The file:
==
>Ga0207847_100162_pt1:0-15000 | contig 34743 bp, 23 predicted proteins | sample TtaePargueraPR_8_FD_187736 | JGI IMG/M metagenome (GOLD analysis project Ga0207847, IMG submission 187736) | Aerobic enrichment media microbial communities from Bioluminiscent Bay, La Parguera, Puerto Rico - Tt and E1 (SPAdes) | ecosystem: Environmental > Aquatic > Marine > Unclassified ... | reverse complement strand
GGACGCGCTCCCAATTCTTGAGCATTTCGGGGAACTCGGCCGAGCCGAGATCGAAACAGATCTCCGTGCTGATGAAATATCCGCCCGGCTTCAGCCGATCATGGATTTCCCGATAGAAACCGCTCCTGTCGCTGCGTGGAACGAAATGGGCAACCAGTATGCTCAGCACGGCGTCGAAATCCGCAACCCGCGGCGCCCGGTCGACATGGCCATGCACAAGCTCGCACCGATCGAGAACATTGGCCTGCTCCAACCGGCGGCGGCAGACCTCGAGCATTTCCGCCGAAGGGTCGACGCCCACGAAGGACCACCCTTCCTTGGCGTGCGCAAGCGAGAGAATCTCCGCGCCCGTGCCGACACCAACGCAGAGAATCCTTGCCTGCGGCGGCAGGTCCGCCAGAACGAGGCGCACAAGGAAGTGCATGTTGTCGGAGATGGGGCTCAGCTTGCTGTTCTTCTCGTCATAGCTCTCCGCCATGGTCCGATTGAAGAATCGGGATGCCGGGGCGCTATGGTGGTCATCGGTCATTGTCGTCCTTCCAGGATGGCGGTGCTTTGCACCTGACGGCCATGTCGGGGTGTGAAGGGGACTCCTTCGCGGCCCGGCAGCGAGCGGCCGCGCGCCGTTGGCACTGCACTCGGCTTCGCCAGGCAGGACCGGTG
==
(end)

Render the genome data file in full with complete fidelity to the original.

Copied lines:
>Ga0207847_100162_pt1:0-15000 | contig 34743 bp, 23 predicted proteins | sample TtaePargueraPR_8_FD_187736 | JGI IMG/M metagenome (GOLD analysis project Ga0207847, IMG submission 187736) | Aerobic enrichment media microbial communities from Bioluminiscent Bay, La Parguera, Puerto Rico - Tt and E1 (SPAdes) | ecosystem: Environmental > Aquatic > Marine > Unclassified ... | reverse complement strand
GGACGCGCTCCCAATTCTTGAGCATTTCGGGGAACTCGGCCGAGCCGAGATCGAAACAGATCTCCGTGCTGATGAAATATCCGCCCGGCTTCAGCCGATCATGGATTTCCCGATAGAAACCGCTCCTGTCGCTGCGTGGAACGAAATGGGCAACCAGTATGCTCAGCACGGCGTCGAAATCCGCAACCCGCGGCGCCCGGTCGACATGGCCATGCACAAGCTCGCACCGATCGAGAACATTGGCCTGCTCCAACCGGCGGCGGCAGACCTCGAGCATTTCCGCCGAAGGGTCGACGCCCACGAAGGACCACCCTTCCTTGGCGTGCGCAAGCGAGAGAATCTCCGCGCCCGTGCCGACACCAACGCAGAGAATCCTTGCCTGCGGCGGCAGGTCCGCCAGAACGAGGCGCACAAGGAAGTGCATGTTGTCGGAGATGGGGCTCAGCTTGCTGTTCTTCTCGTCATAGCTCTCCGCCATGGTCCGATTGAAGAATCGGGATGCCGGGGCGCTATGGTGGTCATCGGTCATTGTCGTCCTTCCAGGATGGCGGTGCTTTGCACCTGACGGCCATGTCGGGGTGTGAAGGGGACTCCTTCGCGGCCCGGCAGCGAGCGGCCGCGCGCCGTTGGCACTGCACTCGGCTTCGCCAGGCAGGACCGGTG